It may be hundreds of miles away, but it may as well be the same city for Detroit City Councilman Andre Spivey. He called the pastor of the church, Soutch Carolina State Senator Clementa Pinckney, his friend.
we preached together at several conferences
"I went back almost 15-20 years. Our lives paralleled. (We're) both 41, wives, two kids, pastors, elected officials. It was so surreal of course I broke down,"Spvey said.
Spivey joined other city and religious leaders Thursday to remember his friend and the other shooting victims at a prayer vigil. Police say the shooter, Dylann Roof - who is white - walked into the historic black church in Charleston and joined a prayer meeting before opening fire.
Spivey is also the Pastor at St. Paul A.M.E offers this reflection about the shooter
"Of course I'm angry that he would do this but the Bible I use teaches us to love and not hate," Spivey said.
Religious leaders say the tragic shooting is a harsh reminder that the church is not immune to violence and precautions need to be in place.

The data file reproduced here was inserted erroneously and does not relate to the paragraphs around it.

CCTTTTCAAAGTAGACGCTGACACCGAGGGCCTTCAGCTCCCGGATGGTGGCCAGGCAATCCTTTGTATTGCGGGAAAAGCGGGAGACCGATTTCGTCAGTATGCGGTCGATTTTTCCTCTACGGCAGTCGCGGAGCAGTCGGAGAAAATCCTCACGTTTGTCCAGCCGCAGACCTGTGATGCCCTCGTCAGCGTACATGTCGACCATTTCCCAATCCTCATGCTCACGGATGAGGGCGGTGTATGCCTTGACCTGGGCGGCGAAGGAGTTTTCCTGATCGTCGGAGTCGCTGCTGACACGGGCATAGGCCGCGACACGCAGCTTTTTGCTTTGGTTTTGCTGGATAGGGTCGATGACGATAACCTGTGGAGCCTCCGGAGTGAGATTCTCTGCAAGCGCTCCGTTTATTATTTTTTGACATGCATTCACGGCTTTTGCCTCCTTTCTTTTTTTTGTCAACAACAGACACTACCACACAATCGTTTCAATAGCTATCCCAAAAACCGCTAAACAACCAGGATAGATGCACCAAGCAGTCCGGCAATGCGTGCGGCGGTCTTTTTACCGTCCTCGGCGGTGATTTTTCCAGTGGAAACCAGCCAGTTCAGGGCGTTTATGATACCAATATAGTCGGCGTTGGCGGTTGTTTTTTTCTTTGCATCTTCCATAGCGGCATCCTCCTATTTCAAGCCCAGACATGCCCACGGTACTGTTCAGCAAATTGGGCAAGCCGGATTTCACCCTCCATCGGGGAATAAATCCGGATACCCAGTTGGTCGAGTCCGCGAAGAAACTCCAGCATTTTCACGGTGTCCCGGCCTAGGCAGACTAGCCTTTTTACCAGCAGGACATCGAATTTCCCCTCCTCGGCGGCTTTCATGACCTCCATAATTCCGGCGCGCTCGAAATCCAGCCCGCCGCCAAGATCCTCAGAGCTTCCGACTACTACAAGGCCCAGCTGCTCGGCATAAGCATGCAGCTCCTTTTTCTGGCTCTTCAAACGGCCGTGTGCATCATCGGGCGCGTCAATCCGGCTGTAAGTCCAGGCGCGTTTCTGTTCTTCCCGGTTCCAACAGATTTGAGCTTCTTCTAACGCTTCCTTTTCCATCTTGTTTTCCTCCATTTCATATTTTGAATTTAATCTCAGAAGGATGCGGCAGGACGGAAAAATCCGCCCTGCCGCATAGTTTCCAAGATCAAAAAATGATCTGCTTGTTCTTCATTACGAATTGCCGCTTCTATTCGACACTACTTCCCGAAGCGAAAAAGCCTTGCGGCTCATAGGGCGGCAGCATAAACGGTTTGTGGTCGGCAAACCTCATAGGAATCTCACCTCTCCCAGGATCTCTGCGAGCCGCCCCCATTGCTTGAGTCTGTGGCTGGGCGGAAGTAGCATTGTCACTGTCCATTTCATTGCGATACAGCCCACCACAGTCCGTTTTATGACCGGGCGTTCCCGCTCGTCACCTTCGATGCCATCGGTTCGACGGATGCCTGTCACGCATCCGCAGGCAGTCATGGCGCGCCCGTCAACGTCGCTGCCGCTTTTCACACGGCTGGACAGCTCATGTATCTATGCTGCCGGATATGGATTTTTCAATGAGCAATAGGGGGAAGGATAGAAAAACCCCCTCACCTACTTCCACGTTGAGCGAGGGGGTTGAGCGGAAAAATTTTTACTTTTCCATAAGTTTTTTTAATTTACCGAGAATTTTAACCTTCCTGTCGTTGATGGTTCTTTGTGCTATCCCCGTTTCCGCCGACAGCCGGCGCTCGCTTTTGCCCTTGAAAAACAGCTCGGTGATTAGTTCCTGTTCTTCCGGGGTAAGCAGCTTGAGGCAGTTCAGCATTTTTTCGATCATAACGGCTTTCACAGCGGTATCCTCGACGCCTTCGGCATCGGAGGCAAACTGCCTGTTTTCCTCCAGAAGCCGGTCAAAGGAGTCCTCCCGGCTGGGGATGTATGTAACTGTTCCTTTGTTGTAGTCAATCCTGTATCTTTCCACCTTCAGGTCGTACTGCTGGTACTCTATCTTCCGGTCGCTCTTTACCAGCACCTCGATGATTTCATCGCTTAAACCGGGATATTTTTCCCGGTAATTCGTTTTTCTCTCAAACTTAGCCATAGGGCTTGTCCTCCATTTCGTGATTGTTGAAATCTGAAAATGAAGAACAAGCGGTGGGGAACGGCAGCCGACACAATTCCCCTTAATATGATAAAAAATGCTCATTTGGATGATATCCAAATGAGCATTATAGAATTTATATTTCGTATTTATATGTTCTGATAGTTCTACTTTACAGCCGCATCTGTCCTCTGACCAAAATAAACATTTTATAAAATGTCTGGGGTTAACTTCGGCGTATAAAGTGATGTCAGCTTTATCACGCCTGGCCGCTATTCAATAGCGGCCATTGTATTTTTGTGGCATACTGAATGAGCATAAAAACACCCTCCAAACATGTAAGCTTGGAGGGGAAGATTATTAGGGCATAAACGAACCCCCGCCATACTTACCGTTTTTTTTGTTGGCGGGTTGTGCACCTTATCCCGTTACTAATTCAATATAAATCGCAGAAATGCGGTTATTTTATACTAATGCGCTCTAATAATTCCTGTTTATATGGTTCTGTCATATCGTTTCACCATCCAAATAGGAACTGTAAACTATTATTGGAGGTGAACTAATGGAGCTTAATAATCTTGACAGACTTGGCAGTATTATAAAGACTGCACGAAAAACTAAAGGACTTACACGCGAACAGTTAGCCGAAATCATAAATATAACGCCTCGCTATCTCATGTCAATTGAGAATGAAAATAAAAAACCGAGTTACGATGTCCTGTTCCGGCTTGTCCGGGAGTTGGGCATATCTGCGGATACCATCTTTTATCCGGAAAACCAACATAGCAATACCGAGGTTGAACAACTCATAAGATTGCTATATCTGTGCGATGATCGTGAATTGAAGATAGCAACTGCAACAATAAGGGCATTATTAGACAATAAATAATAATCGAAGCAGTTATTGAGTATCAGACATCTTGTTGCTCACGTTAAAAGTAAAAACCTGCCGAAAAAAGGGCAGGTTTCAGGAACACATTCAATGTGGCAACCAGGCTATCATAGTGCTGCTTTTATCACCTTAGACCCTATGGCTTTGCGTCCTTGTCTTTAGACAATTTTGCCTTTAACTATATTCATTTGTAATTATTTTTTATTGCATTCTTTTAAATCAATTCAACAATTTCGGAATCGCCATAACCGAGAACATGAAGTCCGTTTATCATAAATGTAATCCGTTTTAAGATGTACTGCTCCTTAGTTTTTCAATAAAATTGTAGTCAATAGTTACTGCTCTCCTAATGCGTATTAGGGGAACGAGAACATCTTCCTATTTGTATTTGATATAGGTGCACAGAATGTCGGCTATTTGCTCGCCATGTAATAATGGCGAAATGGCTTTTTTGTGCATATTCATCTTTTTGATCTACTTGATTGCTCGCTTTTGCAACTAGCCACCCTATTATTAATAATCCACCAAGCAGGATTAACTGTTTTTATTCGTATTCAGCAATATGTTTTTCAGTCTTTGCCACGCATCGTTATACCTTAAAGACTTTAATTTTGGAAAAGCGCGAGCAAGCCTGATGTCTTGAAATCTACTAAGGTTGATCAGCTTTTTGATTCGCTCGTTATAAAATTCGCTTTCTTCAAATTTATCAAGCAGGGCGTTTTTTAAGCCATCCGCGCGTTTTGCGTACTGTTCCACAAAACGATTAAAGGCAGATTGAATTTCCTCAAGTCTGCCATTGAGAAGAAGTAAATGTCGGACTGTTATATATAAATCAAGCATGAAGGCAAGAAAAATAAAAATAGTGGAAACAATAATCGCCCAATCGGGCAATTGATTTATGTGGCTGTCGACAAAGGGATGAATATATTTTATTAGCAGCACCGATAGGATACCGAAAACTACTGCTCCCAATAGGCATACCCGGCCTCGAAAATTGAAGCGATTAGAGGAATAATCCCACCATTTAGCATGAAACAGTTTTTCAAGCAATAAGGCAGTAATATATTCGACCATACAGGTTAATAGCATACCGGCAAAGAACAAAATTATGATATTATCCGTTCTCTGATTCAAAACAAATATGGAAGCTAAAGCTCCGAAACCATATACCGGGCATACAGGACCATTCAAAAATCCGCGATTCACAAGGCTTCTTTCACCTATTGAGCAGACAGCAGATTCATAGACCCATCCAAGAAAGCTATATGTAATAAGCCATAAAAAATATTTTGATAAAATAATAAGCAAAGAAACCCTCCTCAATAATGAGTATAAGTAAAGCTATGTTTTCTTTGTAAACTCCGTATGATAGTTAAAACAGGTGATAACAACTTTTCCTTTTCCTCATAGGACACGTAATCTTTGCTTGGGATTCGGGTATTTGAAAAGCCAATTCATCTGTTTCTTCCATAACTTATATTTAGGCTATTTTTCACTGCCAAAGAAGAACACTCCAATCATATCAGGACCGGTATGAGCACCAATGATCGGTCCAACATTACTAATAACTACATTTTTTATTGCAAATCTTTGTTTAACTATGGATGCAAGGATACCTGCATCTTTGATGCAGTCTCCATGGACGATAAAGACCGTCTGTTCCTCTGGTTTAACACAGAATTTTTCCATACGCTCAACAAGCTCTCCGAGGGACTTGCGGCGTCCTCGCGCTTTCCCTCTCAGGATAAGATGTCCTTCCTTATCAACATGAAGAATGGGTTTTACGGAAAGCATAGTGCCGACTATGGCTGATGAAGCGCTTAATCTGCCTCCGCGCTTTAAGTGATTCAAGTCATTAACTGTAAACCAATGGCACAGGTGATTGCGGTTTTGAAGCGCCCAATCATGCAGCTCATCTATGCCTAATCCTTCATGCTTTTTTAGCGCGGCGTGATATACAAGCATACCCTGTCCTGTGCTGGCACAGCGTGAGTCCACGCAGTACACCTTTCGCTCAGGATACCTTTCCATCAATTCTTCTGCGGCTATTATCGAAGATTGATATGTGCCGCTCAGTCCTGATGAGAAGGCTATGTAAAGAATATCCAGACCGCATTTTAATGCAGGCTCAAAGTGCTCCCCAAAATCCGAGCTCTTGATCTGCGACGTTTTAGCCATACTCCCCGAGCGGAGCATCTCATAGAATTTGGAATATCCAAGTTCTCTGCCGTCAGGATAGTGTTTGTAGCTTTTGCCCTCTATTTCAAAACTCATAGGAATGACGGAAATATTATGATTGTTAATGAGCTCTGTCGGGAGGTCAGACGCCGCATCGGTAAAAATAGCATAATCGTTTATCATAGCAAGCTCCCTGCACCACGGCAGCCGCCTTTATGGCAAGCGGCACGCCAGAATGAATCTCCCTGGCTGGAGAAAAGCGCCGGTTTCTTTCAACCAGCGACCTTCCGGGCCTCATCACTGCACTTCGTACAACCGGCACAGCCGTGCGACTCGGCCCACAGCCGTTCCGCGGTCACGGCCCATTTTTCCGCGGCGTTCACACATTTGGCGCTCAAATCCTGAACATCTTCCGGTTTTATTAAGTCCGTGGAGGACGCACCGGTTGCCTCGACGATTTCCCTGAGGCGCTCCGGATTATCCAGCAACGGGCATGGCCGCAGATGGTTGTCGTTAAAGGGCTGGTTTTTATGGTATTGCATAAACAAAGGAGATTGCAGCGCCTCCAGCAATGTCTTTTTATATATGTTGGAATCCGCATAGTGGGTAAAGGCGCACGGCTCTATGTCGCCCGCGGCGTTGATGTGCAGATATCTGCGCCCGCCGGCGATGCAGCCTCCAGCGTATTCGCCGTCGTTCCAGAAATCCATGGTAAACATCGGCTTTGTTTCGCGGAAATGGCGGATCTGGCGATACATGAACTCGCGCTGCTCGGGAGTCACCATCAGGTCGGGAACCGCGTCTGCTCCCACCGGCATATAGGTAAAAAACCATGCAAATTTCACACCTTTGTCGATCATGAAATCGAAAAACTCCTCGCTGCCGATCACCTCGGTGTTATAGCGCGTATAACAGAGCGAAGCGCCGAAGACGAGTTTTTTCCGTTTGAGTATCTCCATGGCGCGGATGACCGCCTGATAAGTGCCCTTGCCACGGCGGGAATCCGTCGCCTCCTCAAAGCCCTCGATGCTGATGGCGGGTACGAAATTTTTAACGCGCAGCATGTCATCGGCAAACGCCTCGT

"For security measures we already have those in place and we have several law enforcement officers who attend our church," Spivey said.
But some say you can't take precautions in the house of God; you can only trust your fellow man and woman.
"How secure can you make a place that's open to the world?" Baber Memorial AME Pastor Larry Simmons said. "We live in risk. The Master we serve lived in risk and at some level we just have to accept that as part of our calling."
As the investigation into why this tragic shooting took place continues, Spivey says he sends these words of comfort to the family of his dear friend who lost his life too soon.
"Let them know that all his work is not in vain."